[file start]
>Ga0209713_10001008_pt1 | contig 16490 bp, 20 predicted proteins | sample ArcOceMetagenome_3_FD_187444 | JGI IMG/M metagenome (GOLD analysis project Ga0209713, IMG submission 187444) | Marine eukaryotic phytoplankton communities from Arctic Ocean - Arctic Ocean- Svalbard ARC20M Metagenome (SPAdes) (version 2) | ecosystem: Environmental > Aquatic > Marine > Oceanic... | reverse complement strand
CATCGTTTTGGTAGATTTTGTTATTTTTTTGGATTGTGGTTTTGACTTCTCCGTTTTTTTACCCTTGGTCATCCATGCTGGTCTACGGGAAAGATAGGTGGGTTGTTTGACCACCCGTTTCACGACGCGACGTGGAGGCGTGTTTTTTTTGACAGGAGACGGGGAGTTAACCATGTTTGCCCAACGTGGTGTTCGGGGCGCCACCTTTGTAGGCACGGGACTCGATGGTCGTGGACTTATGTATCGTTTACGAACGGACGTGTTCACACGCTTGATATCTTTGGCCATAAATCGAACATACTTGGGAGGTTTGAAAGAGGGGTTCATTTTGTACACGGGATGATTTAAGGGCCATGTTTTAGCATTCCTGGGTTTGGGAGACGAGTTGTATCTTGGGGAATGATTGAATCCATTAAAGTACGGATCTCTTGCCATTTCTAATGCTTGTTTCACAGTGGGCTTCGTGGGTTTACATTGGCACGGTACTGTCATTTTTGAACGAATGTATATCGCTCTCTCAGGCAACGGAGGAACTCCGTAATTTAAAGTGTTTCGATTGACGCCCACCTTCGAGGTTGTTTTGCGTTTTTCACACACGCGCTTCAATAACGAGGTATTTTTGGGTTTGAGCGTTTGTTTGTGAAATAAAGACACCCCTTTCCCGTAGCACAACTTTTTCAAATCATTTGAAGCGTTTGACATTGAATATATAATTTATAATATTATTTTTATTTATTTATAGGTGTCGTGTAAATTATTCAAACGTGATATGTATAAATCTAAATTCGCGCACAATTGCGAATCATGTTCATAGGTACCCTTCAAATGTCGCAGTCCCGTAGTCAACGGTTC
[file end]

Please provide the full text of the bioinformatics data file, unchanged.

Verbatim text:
>Ga0209713_10001008_pt1 | contig 16490 bp, 20 predicted proteins | sample ArcOceMetagenome_3_FD_187444 | JGI IMG/M metagenome (GOLD analysis project Ga0209713, IMG submission 187444) | Marine eukaryotic phytoplankton communities from Arctic Ocean - Arctic Ocean- Svalbard ARC20M Metagenome (SPAdes) (version 2) | ecosystem: Environmental > Aquatic > Marine > Oceanic... | reverse complement strand
CATCGTTTTGGTAGATTTTGTTATTTTTTTGGATTGTGGTTTTGACTTCTCCGTTTTTTTACCCTTGGTCATCCATGCTGGTCTACGGGAAAGATAGGTGGGTTGTTTGACCACCCGTTTCACGACGCGACGTGGAGGCGTGTTTTTTTTGACAGGAGACGGGGAGTTAACCATGTTTGCCCAACGTGGTGTTCGGGGCGCCACCTTTGTAGGCACGGGACTCGATGGTCGTGGACTTATGTATCGTTTACGAACGGACGTGTTCACACGCTTGATATCTTTGGCCATAAATCGAACATACTTGGGAGGTTTGAAAGAGGGGTTCATTTTGTACACGGGATGATTTAAGGGCCATGTTTTAGCATTCCTGGGTTTGGGAGACGAGTTGTATCTTGGGGAATGATTGAATCCATTAAAGTACGGATCTCTTGCCATTTCTAATGCTTGTTTCACAGTGGGCTTCGTGGGTTTACATTGGCACGGTACTGTCATTTTTGAACGAATGTATATCGCTCTCTCAGGCAACGGAGGAACTCCGTAATTTAAAGTGTTTCGATTGACGCCCACCTTCGAGGTTGTTTTGCGTTTTTCACACACGCGCTTCAATAACGAGGTATTTTTGGGTTTGAGCGTTTGTTTGTGAAATAAAGACACCCCTTTCCCGTAGCACAACTTTTTCAAATCATTTGAAGCGTTTGACATTGAATATATAATTTATAATATTATTTTTATTTATTTATAGGTGTCGTGTAAATTATTCAAACGTGATATGTATAAATCTAAATTCGCGCACAATTGCGAATCATGTTCATAGGTACCCTTCAAATGTCGCAGTCCCGTAGTCAACGGTTC